5G technology could allow paramedics to diagnose medical problems more quickly, experts say, with the help of a "robo-glove" that can carry out remote-controlled ultrasound scans in an ambulance, or at the scene of an accident, according to a news report.
Demonstrated by physicians in the UK last week, the glove can conduct a scan and send real-time results to a clinician at a hospital, in turn, allowing the clinician to move the glove with a joystick and operate over a public 5G network. The glove works by creating small vibrations to direct the paramedic's hand to where the clinician wants the ultrasound sensor to be moved. A camera assists by transmitting a view of the paramedic and the patient to the clinician.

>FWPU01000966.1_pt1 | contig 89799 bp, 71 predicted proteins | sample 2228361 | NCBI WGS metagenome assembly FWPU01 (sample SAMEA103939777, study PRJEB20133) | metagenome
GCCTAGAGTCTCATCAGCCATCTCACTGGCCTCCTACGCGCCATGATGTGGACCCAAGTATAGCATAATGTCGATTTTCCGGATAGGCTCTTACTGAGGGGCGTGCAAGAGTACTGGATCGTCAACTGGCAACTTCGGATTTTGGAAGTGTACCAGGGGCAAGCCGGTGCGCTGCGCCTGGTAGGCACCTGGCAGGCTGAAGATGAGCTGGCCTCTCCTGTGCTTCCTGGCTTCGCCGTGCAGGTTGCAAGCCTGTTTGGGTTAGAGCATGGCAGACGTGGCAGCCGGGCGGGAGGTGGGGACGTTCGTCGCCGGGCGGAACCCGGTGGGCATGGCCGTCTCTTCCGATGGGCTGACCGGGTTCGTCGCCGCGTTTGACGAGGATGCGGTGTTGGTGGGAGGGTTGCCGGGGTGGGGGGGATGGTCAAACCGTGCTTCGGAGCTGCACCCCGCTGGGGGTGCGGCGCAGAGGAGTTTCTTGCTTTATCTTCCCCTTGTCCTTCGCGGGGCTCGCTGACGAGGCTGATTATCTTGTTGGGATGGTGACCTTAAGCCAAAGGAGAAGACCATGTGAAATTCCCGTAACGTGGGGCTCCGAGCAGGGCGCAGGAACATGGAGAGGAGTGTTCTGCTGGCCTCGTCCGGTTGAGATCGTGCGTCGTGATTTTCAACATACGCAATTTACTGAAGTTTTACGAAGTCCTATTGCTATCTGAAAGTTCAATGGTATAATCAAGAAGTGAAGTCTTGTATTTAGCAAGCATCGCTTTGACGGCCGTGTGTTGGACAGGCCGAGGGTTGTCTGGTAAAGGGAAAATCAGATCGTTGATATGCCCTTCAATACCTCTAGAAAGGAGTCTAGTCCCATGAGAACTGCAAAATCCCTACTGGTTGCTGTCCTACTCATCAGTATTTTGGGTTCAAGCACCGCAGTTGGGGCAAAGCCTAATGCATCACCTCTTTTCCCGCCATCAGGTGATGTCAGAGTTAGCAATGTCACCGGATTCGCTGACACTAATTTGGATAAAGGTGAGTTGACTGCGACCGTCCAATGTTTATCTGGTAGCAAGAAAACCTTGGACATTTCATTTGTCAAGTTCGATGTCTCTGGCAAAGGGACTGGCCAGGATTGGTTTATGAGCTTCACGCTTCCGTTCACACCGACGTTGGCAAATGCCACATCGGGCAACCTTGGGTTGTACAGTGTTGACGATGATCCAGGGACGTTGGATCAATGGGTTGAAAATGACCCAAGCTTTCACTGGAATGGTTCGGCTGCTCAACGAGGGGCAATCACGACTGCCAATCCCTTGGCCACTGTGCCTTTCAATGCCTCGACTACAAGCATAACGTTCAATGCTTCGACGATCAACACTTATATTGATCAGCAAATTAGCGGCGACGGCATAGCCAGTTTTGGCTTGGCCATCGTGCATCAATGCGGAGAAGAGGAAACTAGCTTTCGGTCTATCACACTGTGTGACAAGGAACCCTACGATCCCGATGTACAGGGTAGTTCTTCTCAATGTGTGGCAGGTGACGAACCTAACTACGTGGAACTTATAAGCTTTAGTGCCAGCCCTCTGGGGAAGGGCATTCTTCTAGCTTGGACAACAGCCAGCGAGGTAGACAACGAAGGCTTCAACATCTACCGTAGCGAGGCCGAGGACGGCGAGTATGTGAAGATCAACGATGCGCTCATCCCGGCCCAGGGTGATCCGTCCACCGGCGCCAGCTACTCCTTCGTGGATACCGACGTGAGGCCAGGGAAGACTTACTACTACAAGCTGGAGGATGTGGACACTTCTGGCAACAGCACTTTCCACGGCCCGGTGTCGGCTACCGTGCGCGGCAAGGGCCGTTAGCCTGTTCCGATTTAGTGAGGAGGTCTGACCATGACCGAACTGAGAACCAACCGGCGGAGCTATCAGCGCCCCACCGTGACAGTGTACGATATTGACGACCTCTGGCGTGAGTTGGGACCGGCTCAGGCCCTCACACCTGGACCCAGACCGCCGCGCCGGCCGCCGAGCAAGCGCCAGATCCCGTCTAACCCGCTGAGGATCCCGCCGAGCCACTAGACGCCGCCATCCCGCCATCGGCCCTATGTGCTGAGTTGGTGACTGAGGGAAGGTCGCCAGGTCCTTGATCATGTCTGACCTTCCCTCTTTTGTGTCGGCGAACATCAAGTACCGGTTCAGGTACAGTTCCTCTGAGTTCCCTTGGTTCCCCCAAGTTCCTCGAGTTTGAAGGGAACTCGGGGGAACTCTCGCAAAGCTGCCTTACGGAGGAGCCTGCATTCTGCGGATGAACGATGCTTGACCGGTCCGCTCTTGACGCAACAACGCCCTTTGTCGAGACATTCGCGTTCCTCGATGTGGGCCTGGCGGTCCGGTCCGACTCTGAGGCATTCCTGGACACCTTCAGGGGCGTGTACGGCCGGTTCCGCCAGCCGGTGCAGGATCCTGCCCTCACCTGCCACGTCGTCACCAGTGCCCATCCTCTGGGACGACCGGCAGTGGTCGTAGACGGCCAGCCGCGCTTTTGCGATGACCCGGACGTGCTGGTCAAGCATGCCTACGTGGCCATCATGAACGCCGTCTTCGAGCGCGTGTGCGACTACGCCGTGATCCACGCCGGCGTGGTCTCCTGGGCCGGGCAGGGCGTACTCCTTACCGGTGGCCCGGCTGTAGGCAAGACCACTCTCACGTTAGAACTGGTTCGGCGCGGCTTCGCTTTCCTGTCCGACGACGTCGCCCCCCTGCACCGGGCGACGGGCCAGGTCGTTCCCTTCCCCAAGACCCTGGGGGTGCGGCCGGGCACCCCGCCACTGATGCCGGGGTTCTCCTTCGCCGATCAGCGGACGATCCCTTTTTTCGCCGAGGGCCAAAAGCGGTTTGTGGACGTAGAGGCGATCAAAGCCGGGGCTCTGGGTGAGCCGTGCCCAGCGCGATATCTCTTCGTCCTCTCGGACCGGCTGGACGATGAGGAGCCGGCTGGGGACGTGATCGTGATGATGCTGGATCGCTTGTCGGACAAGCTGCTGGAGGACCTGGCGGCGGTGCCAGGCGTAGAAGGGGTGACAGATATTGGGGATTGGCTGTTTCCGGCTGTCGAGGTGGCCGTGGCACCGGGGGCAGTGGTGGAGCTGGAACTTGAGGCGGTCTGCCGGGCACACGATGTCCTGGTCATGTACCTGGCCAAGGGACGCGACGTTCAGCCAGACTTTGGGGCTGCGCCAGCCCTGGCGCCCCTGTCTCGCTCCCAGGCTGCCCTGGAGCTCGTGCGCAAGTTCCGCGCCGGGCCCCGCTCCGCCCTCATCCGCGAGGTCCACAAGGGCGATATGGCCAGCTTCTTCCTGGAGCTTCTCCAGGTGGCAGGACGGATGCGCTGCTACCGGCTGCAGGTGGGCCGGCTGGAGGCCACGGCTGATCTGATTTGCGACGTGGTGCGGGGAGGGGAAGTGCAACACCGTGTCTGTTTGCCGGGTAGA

"The superfast speeds of 5G ensure sharper and more reliable imagery for the clinician than could previously be achieved," according to University Hospitals Birmingham, which has worked on the technology alongside telecoms company BT and delivery consortium West Midlands 5G.
"5G has the potential to help us provide better care, at the patient's side, and provide increasingly diverse treatment plans for patients," Craig Cooke, Strategic Operations Director at the West Midlands Ambulance Service, added in a statement.
Despite privacy concerns over the involvement of Chinese company Huawei in the process, Britain is moving toward implementing 5G and some mobile carriers have begun trials in certain regions across the UK.